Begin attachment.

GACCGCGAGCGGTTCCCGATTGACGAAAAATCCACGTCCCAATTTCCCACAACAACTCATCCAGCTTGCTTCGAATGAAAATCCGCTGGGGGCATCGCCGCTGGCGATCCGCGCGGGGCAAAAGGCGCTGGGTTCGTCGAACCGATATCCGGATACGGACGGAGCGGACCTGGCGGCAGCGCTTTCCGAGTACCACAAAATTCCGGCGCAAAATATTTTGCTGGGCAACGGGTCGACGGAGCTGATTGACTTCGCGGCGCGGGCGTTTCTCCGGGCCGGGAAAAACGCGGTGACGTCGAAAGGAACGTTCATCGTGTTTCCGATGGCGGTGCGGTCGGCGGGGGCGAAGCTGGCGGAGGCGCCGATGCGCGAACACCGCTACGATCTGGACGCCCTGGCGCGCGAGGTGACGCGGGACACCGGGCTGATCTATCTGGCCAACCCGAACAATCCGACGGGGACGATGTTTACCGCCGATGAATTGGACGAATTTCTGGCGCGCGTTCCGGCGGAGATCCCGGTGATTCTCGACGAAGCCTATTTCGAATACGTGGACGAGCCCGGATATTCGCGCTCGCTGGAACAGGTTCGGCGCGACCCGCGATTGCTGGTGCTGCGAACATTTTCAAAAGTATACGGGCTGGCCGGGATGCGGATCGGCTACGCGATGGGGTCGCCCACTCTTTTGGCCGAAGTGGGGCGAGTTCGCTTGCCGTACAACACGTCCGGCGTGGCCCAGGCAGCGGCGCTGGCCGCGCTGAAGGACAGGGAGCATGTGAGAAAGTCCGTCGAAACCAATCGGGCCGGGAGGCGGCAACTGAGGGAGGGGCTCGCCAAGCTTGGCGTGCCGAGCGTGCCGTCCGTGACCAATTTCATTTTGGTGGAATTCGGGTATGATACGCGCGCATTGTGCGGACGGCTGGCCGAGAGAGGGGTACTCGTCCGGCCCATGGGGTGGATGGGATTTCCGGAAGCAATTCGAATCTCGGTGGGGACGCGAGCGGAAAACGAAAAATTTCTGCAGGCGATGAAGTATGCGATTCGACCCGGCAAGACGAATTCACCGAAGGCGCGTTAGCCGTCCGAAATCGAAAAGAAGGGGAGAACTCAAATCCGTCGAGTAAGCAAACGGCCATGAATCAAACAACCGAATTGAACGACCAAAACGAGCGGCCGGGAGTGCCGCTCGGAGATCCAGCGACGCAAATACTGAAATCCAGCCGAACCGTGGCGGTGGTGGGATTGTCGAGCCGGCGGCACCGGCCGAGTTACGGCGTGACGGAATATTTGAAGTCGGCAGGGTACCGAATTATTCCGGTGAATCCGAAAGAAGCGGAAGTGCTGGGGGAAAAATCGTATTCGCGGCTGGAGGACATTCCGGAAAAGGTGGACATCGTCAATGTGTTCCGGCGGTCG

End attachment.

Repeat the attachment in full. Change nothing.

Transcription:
GACCGCGAGCGGTTCCCGATTGACGAAAAATCCACGTCCCAATTTCCCACAACAACTCATCCAGCTTGCTTCGAATGAAAATCCGCTGGGGGCATCGCCGCTGGCGATCCGCGCGGGGCAAAAGGCGCTGGGTTCGTCGAACCGATATCCGGATACGGACGGAGCGGACCTGGCGGCAGCGCTTTCCGAGTACCACAAAATTCCGGCGCAAAATATTTTGCTGGGCAACGGGTCGACGGAGCTGATTGACTTCGCGGCGCGGGCGTTTCTCCGGGCCGGGAAAAACGCGGTGACGTCGAAAGGAACGTTCATCGTGTTTCCGATGGCGGTGCGGTCGGCGGGGGCGAAGCTGGCGGAGGCGCCGATGCGCGAACACCGCTACGATCTGGACGCCCTGGCGCGCGAGGTGACGCGGGACACCGGGCTGATCTATCTGGCCAACCCGAACAATCCGACGGGGACGATGTTTACCGCCGATGAATTGGACGAATTTCTGGCGCGCGTTCCGGCGGAGATCCCGGTGATTCTCGACGAAGCCTATTTCGAATACGTGGACGAGCCCGGATATTCGCGCTCGCTGGAACAGGTTCGGCGCGACCCGCGATTGCTGGTGCTGCGAACATTTTCAAAAGTATACGGGCTGGCCGGGATGCGGATCGGCTACGCGATGGGGTCGCCCACTCTTTTGGCCGAAGTGGGGCGAGTTCGCTTGCCGTACAACACGTCCGGCGTGGCCCAGGCAGCGGCGCTGGCCGCGCTGAAGGACAGGGAGCATGTGAGAAAGTCCGTCGAAACCAATCGGGCCGGGAGGCGGCAACTGAGGGAGGGGCTCGCCAAGCTTGGCGTGCCGAGCGTGCCGTCCGTGACCAATTTCATTTTGGTGGAATTCGGGTATGATACGCGCGCATTGTGCGGACGGCTGGCCGAGAGAGGGGTACTCGTCCGGCCCATGGGGTGGATGGGATTTCCGGAAGCAATTCGAATCTCGGTGGGGACGCGAGCGGAAAACGAAAAATTTCTGCAGGCGATGAAGTATGCGATTCGACCCGGCAAGACGAATTCACCGAAGGCGCGTTAGCCGTCCGAAATCGAAAAGAAGGGGAGAACTCAAATCCGTCGAGTAAGCAAACGGCCATGAATCAAACAACCGAATTGAACGACCAAAACGAGCGGCCGGGAGTGCCGCTCGGAGATCCAGCGACGCAAATACTGAAATCCAGCCGAACCGTGGCGGTGGTGGGATTGTCGAGCCGGCGGCACCGGCCGAGTTACGGCGTGACGGAATATTTGAAGTCGGCAGGGTACCGAATTATTCCGGTGAATCCGAAAGAAGCGGAAGTGCTGGGGGAAAAATCGTATTCGCGGCTGGAGGACATTCCGGAAAAGGTGGACATCGTCAATGTGTTCCGGCGGTCG